Holly Long, aka Bullyheart.
Where are you from?
Born in Kansas. Bred in Chicago. Became in Los Angeles.
Who else is in your band?
Kevin Hart, Eric Gardner (drums)
David Boucher, Bram Inscore (bass)
Eric Sampson, Brett Farkus, Clint Walsh (guitars)
Holly Long (vocals, guitars, organ)
Chase Meyer (drums)
Gregg Cash (bass)
Eric Sampson (guitars)
Holly Long (vocals, guitars, organ)
How would you describe yourselves and your music?
Most would put Bullyheart squarely in the 80's throwback bin a la Pretenders. When I write, I definitely have Chrissie's voice ringing in my head. Though there's a number of other influences at play, and I believe since I come mostly from a folk/soul songwriting background- the range of sound is not as specific as simply early 80's rock. Though that's the heart of the project.
Who are your main influences musically?
For the Bullyheart sound, it's mostly a Tom Petty, Pretenders, Cars, Motels love fest. Though there's a couple of tunes that don't jive exactly with that sound. The last tune on the record called "Stay" is very much influenced by Lucinda Williams, and the tune "The Pendulum" has other sloshy 80's rock sounds floating around in it akin to The Cure or other early gothic rock bands.
What do you hope to achieve in music?
I suppose my "goals" these days are actually less "goal" oriented than they were in my early years of writing and performing. I'm just hoping to create good music, honest music, and I find that as I move along my path, the actual sound of that music changes with my moods and whatever I'm hearing and vibing to. Because I have a family, I'm less inclined to go on long tours, so there's only so far my music can reach through the traditional industry channels...though I like to utilize other angles toward that end, like film/TV song placements, interviews, internet radio coverage- that sort of thing. I'm always looking to expand the fan base, because really, it's all about connection with me. I hear something, I write it and record it. But the circle isn't complete until I find those like-minded souls out there who dig it. Who really get what I'm writing about and what I'm saying.
What has been the highlight of your career so far, and why?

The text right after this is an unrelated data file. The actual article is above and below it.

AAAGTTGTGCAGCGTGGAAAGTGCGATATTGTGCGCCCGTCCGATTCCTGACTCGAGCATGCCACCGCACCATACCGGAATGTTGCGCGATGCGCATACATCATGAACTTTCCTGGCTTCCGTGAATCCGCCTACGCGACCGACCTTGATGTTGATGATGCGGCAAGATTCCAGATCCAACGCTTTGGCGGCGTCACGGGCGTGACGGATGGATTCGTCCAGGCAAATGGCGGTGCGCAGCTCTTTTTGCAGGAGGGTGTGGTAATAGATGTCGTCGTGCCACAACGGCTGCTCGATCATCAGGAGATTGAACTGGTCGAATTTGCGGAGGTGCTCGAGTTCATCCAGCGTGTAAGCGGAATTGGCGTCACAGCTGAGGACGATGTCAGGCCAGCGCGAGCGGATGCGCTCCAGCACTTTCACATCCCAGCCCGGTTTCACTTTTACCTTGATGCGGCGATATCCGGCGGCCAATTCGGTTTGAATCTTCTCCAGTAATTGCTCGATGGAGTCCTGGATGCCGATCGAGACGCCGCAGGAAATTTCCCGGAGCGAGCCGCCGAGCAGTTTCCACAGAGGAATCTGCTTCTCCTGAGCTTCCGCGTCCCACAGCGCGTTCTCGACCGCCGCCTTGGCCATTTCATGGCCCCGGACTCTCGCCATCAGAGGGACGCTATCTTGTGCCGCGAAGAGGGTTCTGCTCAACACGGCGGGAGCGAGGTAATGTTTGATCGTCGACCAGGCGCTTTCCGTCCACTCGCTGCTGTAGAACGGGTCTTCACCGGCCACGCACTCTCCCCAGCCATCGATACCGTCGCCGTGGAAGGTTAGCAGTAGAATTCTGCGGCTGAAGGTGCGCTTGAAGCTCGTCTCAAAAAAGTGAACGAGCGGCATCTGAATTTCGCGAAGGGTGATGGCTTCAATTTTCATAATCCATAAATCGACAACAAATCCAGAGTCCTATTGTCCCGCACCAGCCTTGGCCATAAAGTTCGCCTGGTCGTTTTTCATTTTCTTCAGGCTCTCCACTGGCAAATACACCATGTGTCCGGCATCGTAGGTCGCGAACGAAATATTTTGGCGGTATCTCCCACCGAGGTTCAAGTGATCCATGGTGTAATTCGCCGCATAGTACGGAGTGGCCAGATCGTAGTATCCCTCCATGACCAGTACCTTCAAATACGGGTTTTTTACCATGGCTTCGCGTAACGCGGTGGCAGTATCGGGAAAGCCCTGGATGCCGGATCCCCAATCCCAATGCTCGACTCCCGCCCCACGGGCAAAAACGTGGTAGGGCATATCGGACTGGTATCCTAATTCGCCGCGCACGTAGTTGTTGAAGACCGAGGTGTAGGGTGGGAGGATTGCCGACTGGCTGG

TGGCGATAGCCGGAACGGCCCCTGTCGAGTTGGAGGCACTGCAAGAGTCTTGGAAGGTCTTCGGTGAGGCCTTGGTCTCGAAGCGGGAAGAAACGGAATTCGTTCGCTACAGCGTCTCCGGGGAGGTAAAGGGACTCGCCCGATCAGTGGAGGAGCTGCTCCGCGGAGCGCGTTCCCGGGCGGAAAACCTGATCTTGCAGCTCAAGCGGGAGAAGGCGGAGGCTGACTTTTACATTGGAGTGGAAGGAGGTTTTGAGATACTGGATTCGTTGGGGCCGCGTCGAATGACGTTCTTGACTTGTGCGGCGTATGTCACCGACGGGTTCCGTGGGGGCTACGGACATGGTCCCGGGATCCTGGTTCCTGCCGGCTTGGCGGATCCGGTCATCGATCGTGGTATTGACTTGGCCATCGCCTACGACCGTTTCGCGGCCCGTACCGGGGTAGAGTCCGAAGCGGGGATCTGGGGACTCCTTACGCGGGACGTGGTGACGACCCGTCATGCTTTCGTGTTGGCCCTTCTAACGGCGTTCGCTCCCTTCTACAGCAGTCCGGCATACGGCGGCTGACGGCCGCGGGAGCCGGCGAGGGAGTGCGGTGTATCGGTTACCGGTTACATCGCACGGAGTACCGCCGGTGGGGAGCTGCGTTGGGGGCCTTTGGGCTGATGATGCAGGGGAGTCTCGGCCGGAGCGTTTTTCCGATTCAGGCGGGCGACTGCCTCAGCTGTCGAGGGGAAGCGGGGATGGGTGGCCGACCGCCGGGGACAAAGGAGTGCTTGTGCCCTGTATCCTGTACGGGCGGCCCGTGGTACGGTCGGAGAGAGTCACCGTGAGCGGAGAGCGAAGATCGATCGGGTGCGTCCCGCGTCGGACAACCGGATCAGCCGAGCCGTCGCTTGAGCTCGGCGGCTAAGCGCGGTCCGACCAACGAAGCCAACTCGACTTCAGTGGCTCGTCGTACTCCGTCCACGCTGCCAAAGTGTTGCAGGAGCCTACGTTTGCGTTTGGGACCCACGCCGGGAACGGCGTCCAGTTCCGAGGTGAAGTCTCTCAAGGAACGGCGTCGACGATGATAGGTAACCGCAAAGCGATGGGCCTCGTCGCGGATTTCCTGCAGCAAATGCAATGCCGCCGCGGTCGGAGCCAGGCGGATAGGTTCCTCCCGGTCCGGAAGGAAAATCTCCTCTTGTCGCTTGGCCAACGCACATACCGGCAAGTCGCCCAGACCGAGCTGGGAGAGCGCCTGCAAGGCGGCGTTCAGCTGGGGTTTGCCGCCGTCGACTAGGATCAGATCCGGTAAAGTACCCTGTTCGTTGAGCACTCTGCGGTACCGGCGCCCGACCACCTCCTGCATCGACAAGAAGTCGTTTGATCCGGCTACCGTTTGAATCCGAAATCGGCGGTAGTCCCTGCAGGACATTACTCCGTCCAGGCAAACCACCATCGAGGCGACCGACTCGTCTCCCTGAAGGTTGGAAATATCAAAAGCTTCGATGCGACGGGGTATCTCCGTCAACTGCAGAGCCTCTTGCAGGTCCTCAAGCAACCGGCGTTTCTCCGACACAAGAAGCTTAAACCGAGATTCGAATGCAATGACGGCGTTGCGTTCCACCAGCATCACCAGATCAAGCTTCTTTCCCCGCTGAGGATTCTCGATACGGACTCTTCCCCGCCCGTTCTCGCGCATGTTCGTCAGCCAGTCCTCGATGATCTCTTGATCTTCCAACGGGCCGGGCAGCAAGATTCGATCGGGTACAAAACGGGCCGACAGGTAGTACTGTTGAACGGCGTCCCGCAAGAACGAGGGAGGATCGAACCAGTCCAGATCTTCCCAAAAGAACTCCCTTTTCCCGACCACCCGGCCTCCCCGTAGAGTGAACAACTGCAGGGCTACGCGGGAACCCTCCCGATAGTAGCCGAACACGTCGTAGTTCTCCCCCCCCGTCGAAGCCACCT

I don't know that I can pinpoint one particular thing. I've had a number of really great/weird moments... like the day I got to sing "Purple Rain" live on stage with St. Paul - Prince's discovery and briefly, keyboard player. The day I discovered a YouTube fan had created a video of my tune "Never Forget You" along with footage from a movie called "Tuck Everlasting" which my husband co-wrote. (The fan had no idea of the connection there...it was totally random). Having Tom Tucker mix my third album in two days. Accepting an ASCAP TV award along with my co-writers for the "Necessary Roughness" theme song. The gig I performed at Martyr's in Chicago when the place was packed with all my best friends from middle school. The day I kicked Jason Falkner's ass at the pool table while he was mixing his first record.The early morning demo session I recorded using Tracy Chapman's whole set up. Playing and recording with some of the best jazz cats the Minneapolis jazz scene has to offer. Opening for Jason Mraz back in the early days at a San Diego coffee shop. The night I couldn't stand up after taking just one toke off of Darius Rucker's arm-sized doobie. The day I heard one of my tunes playing on the PA in the grocery store while I was picking out apples in the produce section. The morning I awoke to find a telecaster sitting on my doorstep with accompanying letter saying I'd won it in an online songwriting contest I didn't even know I was entered in. Being mistaken for Sarah McLachlan in a West Hollywood restaurant... Though my most random memory probably happened before I even decided to be a musician at all: In the very early underage Chicago days, my friend and I talked ourselves backstage at an Iron Maiden concert, and then proceeded with the bus back to the hotel room where we spent all night playing poker with the band, listening to and critiquing Jethro Tull.